Scott Be Positive

HKF Ground Fighting
Hapkido Ground Fighting

By Scott Shaw

This article originally appeared in Karate Kung Fu Illustrated, February 1994

An enraged attacker grabs you by your shoulder.  At the moment you turn to encounter him, he flings his body at yours and the two of you land on the ground, with him on top.  You find yourself looking up at his fists powerfully punching down at you.

Ending up in this type of ground fighting situation is no doubt one of the most common occurrences which can happen to even the long trained martial artist. This is because, on the street, your attacker will no doubt strike at you with every available weapon he has in order that he may emerge victorious in the confrontation -- oftentimes the weight of his body is his first line of offense.

Initial Pitfalls of Ground Fighting
The leading mistake most people make when they find themselves on the bottom end of a ground fighting encounter is to attempt to haphazardly punch back up at their attacker who has the upper positioning.  The Hapkido practitioner understands that this type of defense not only is a waste of your own energy, but serves little purpose, as he will maintain the superior positioning and continue his assault on you with much more powerful punches than you are able to deliver from your current location.

The second common mistake many people make, once they find themselves on the ground is to recklessly attempt to wiggle their way out from underneath their attacker.  This type of misdirected grappling also proves to be a pointless waste of energy as you are doing nothing to scientifically free yourself.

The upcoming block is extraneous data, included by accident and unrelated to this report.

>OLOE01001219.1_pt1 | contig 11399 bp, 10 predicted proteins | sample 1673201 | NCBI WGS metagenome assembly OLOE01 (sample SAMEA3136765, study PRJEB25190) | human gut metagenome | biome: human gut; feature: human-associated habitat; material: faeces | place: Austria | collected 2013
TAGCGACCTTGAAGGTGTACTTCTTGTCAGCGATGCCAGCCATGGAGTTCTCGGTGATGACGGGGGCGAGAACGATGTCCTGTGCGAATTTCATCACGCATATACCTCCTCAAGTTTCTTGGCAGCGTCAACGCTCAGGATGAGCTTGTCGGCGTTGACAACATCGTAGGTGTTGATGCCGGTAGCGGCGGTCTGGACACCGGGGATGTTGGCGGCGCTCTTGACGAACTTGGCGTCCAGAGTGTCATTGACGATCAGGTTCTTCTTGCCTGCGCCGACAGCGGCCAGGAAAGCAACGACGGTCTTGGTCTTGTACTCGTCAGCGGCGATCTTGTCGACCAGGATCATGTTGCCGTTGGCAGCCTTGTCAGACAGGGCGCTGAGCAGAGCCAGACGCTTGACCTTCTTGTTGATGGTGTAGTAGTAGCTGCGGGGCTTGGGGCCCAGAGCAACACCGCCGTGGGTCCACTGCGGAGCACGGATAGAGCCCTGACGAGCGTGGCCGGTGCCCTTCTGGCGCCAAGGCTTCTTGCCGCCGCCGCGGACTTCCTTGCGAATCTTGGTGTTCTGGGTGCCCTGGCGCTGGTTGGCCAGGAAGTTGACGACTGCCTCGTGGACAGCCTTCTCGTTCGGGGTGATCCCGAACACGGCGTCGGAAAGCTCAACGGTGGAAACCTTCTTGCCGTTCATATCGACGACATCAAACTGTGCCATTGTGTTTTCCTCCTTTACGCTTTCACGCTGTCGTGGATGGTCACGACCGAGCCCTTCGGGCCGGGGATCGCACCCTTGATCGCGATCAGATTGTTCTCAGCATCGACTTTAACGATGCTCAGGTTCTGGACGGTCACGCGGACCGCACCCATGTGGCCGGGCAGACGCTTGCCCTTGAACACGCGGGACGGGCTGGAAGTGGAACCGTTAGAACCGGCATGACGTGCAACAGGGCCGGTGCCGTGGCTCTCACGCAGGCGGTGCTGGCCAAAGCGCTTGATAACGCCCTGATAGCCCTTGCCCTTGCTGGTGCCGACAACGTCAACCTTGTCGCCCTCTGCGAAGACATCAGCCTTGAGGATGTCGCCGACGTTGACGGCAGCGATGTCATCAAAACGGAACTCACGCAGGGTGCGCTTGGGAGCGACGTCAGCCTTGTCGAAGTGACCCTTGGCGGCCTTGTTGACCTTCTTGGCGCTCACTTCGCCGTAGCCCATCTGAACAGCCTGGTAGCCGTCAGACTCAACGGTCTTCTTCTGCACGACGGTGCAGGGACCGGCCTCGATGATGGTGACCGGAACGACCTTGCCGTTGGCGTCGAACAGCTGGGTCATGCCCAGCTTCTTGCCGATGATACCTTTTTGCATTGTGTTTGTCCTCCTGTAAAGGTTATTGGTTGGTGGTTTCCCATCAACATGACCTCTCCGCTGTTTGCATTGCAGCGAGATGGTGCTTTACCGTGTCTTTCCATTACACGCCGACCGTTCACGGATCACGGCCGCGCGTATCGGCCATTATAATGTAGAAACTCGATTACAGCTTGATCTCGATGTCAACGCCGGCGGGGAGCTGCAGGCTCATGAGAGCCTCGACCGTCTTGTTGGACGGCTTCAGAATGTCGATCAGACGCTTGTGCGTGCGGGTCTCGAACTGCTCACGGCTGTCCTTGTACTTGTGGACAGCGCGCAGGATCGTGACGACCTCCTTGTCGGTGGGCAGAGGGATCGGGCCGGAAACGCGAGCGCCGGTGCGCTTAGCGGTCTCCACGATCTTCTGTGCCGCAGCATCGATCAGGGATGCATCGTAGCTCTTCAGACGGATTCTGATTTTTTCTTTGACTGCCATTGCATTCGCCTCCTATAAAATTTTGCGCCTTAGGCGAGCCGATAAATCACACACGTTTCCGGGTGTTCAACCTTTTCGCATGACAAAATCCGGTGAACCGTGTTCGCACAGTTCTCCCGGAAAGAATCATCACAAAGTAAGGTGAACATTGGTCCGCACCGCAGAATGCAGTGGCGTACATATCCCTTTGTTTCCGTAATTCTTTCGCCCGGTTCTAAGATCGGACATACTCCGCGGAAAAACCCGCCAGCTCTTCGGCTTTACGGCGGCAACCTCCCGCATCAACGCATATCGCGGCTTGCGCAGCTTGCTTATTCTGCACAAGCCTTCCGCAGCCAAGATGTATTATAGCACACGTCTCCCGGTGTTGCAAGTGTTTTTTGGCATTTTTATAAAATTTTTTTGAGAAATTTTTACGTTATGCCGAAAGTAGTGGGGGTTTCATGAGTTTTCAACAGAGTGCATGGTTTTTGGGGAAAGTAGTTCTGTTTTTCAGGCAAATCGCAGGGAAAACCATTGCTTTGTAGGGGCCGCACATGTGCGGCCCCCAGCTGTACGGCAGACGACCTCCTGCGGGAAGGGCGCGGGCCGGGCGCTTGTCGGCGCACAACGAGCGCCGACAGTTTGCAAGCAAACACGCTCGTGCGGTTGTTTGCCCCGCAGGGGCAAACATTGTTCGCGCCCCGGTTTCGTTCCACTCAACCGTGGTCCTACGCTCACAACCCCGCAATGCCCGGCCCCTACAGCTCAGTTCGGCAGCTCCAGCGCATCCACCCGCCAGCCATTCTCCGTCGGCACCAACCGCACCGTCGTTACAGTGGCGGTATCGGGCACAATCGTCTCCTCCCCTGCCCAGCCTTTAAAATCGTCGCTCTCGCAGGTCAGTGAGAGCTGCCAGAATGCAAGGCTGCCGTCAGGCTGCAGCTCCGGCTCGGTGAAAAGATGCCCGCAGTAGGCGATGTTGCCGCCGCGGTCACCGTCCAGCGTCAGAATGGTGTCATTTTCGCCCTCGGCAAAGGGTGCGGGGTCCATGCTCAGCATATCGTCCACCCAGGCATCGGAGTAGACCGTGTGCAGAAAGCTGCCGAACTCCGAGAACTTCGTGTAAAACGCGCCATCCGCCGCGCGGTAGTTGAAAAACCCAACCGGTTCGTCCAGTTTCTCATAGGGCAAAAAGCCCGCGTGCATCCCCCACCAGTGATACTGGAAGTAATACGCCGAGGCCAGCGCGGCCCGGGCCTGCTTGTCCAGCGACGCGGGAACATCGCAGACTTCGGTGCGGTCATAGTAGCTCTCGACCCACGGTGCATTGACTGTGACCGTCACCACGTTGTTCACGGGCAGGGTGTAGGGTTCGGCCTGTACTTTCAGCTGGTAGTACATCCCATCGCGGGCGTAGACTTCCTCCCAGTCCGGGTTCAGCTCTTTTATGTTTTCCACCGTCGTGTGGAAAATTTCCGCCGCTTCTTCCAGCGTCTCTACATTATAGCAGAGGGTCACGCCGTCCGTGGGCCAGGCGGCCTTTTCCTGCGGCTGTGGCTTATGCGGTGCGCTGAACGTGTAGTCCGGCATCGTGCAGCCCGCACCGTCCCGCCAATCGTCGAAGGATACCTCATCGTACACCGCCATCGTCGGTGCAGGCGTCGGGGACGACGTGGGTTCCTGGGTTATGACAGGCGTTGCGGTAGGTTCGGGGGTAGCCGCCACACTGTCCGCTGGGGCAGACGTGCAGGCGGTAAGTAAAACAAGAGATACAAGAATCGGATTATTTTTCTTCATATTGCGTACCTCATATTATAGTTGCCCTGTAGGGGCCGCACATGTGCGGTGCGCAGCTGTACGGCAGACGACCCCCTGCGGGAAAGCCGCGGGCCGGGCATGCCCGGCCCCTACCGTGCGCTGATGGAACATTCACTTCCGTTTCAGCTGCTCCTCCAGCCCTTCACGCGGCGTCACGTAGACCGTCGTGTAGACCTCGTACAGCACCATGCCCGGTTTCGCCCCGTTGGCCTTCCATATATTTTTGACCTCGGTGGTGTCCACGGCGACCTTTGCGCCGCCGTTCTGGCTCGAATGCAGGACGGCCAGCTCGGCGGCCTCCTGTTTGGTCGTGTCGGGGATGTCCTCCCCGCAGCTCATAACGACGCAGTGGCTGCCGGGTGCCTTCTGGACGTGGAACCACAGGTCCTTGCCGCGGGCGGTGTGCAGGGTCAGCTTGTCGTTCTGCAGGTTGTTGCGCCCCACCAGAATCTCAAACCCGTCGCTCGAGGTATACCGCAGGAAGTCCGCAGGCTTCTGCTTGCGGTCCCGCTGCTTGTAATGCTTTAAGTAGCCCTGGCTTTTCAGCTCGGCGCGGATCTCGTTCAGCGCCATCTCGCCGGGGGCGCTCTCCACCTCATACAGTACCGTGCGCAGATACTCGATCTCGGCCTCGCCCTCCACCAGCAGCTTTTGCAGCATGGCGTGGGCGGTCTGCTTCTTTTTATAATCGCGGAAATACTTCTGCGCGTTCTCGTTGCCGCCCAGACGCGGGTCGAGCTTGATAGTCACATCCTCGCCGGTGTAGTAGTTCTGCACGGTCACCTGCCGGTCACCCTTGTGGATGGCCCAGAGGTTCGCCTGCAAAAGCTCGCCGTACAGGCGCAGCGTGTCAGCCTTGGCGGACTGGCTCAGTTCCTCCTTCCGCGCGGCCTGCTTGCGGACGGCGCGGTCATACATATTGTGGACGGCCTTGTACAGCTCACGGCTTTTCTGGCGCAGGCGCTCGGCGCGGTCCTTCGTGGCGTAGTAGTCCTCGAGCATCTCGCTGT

Hapkido’s Four Rules of Ground Fighting:
1. Never attempt to defend yourself from a position of inadequacy.
2. Use your attacker’s own random, undirected energy to place yourself in superior combat position.
3. Anticipate your attacker’s motions and use his own energy against himself.
4. Never block, when you can instead gain control of a grappling confrontation by launching your own attack.

Hapkido Ground Fighting Basics
If you find yourself on the bottom end of a ground fighting confrontation, your attacker’s punches need only travel in a downward path. Thus, they possess additional gravitational force and momentum to that of a punch which is delivered horizontally. This type of punching attack must be halted immediately, or you can very easily be knock out or severely injured if the assault continues unabated.

If you find yourself looking up at your attacker, you should not waste time attempting to block his punches.  This is a fruitless exercise at best, with the most you can hope to accomplish is shielding your face with your arms from his oncoming attack. Thereby, keeping your arms from applying appropriate self-defense.

The time to launch any ground fighting defense is the moment you find yourself on the floor. You must first halt any type of forceful attack your opponent may be launching at your head and then immediately follow up with a competent counterattack.  The most efficient way to accomplish this is to encounter his attack in a format that will not only stop his assault on you but will give you defensive positioning from where you can get him off of you and continue forward with additional self-defense as necessary.

Ground Fight Punching Defense - One
In a ground level punching assault, your attacker will generally hold you to the ground with one arm, (known as the Base Arm), as he punches at you with his Striking Arm.  Halting the attack and removing his from on top of you is initialized by first striking your attacker to a vital point.  This first defensive strike may well be most appropriately applied by hitting him to the base of his nose with a Palm Strike.  If you cannot reach his head, then a Knuckle Strike to his solar plexus will be effective.